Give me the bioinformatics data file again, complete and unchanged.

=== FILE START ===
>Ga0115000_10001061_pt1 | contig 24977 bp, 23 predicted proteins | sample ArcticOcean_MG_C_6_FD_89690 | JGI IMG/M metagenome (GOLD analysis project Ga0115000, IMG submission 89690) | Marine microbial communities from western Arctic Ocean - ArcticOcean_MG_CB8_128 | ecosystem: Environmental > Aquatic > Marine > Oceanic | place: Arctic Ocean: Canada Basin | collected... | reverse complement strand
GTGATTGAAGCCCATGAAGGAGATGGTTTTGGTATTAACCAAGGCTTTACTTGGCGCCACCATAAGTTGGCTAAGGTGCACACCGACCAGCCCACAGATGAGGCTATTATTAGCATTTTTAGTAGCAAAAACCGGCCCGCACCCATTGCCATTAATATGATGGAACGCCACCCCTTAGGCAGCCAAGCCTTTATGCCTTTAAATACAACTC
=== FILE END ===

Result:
>Ga0115000_10001061_pt1 | contig 24977 bp, 23 predicted proteins | sample ArcticOcean_MG_C_6_FD_89690 | JGI IMG/M metagenome (GOLD analysis project Ga0115000, IMG submission 89690) | Marine microbial communities from western Arctic Ocean - ArcticOcean_MG_CB8_128 | ecosystem: Environmental > Aquatic > Marine > Oceanic | place: Arctic Ocean: Canada Basin | collected... | reverse complement strand
GTGATTGAAGCCCATGAAGGAGATGGTTTTGGTATTAACCAAGGCTTTACTTGGCGCCACCATAAGTTGGCTAAGGTGCACACCGACCAGCCCACAGATGAGGCTATTATTAGCATTTTTAGTAGCAAAAACCGGCCCGCACCCATTGCCATTAATATGATGGAACGCCACCCCTTAGGCAGCCAAGCCTTTATGCCTTTAAATACAACTC